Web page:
Moving to a four-cylinder engines in 1908 tripled Cadillac’s sales and caught the eye of GM founder William Durant. The following year GM acquired Cadillac for $4.5-million just as gas stations, concrete pavement, and cross-country driving began revolutionizing society.
As GM’s luxury brand, Cadillac benefitted from one advancement after the other: closed bodywork, a more reliable Delco coil and breaker point ignition system, and self-starting. The RAC gave Cadillac its second Dewar trophy after a 1912 model demonstrated 1000 successive engine starts and stops. In 1915, Cadillac introduced the world’s first mass-produced V-8, which produced 70 horsepower from 5.1 liters and was equipped with a thermostatically-controlled cooling system.
The U.S. war department purchased over 2000 Cadillac V-8 cars for shipment to Europe during World War I and Cannonball Baker used them to set cross-country speed records.
America had mixed emotions about the war in Europe. President Woodrow Wilson hoped to broker peace without losing American lives, at least until a German U-boat sank the Lusitania, killing 1198 passengers, 128 of them Americans. The U.S. finally declared war against the Central Powers in 1917, whereupon the French requested support in the form of 4500 airplanes and 5000 pilots.
The best America could do was supply engines using auto industry design and manufacturing expertise. After hasty consultations with British and French military experts, a group of designers were cloistered in a Washington, D.C., hotel to work around the clock. Led by Packard’s Jesse Vincent and Hall-Scott Motor Car Company’s Elbert Hall, this 200-person team designed what became the Liberty V-12 in a remarkable five days. Less than three months later, this engine completed its 50-hour durability test.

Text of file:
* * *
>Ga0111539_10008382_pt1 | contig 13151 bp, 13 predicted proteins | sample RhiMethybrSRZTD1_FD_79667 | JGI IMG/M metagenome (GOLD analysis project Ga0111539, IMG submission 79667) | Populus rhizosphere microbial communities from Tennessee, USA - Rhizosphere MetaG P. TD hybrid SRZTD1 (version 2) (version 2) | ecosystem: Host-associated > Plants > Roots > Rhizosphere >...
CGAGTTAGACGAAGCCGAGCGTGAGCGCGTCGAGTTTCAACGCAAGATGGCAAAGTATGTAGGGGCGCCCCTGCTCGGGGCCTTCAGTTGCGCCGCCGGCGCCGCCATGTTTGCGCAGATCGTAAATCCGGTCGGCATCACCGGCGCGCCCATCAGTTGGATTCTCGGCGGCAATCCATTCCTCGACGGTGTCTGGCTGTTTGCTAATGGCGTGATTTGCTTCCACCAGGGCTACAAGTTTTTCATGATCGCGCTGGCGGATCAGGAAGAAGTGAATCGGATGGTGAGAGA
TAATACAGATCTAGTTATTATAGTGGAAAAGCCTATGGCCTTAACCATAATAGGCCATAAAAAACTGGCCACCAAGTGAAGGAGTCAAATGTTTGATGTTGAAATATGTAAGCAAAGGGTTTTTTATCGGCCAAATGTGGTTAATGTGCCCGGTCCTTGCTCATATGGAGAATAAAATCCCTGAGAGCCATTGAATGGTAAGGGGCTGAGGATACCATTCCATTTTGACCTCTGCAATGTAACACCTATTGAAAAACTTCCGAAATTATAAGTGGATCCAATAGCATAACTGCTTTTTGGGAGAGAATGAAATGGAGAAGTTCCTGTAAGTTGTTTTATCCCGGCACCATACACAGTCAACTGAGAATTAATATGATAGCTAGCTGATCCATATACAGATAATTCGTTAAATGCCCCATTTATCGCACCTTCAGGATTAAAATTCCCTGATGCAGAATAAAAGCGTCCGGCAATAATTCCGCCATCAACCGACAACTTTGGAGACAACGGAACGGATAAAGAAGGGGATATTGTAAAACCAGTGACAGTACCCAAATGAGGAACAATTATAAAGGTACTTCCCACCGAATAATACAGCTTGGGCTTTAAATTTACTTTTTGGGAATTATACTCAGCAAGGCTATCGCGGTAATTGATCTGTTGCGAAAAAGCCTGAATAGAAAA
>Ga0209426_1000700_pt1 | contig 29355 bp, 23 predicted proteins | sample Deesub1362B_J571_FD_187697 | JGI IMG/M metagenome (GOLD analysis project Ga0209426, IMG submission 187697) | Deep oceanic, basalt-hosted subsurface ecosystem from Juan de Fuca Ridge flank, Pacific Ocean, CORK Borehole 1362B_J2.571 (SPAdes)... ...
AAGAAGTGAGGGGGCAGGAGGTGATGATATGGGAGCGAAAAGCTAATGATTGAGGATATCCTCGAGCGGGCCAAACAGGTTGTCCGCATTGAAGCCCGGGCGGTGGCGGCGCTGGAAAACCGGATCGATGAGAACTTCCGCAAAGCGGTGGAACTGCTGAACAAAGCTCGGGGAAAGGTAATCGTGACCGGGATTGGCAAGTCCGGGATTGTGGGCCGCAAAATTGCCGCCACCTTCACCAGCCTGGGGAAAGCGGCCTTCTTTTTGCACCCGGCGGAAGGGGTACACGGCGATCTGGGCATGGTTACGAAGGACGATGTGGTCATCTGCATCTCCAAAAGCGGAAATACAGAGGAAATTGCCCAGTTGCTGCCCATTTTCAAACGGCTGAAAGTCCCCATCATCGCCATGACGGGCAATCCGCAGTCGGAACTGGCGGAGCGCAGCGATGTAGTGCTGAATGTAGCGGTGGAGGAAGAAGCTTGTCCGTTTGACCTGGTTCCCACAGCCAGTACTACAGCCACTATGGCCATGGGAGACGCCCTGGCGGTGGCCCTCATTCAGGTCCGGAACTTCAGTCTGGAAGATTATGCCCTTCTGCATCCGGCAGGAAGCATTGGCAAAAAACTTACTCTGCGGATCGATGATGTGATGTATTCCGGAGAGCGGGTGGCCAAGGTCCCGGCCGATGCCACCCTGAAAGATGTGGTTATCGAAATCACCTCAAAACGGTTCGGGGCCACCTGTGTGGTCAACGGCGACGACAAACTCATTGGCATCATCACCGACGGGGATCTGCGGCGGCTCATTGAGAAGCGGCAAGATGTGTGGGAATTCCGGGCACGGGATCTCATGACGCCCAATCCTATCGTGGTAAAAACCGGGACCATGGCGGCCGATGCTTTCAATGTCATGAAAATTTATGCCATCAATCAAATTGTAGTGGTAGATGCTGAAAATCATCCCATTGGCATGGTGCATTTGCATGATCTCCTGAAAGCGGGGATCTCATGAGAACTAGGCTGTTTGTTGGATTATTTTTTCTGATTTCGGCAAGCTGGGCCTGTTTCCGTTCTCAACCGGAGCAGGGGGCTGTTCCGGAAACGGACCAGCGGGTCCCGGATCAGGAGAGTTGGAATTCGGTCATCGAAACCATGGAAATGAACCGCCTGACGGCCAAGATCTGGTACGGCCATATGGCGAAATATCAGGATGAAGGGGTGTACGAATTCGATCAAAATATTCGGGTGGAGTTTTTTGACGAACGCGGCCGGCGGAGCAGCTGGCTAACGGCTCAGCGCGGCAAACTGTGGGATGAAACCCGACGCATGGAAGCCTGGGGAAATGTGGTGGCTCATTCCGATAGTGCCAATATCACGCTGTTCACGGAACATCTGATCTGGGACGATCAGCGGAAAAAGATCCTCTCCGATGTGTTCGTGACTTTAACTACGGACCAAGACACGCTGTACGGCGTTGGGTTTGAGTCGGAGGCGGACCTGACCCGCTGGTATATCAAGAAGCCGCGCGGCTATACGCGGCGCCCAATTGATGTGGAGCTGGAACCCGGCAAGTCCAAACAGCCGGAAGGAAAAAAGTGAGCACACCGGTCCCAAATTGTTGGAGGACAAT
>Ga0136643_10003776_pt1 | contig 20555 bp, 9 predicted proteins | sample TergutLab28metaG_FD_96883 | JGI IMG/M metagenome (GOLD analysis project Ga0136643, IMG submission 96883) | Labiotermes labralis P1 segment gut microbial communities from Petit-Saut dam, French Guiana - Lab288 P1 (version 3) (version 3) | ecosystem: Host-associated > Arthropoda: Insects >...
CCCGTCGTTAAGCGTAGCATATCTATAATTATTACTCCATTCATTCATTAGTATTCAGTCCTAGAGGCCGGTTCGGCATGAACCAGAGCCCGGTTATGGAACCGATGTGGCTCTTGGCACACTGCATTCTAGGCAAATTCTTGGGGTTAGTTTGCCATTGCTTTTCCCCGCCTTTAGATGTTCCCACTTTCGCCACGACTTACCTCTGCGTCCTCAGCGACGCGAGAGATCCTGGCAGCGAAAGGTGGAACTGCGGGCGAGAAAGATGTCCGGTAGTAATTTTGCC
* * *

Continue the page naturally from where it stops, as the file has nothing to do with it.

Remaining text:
The patriotic Lelands hoped to hope to convert Cadillac’s new assembly plant to aircraft-engine production, but GM chairman Durant would hear nothing of the kind. Without hesitating, the Lelands resigned from GM to offer their manufacturing expertise to the war effort.
Well in advance of any government contract, the Lelands leased property in Detroit and spent their own funds to prepare for aircraft engine manufacturing. Four days after the Liberty completed its shakedown test, the Lincoln Motor Company—a name chosen in part because Henry Leland’s first-ever vote was for Abraham Lincoln—was incorporated with an initial capital of $1.5 million. Most of the backing came from investors who believed in the Lelands’ cause. Shortly thereafter, Lincoln won a government contract to build 6000 engines.
The first Lincoln-built Liberty was finished in February 1918 and shortly thereafter production commenced at a second plant. In the month of October, Lincoln delivered 1111 engines, a volume topped only by Ford. Even though the armistice signed November 11, 1918, ended the war, production continued for a couple more months.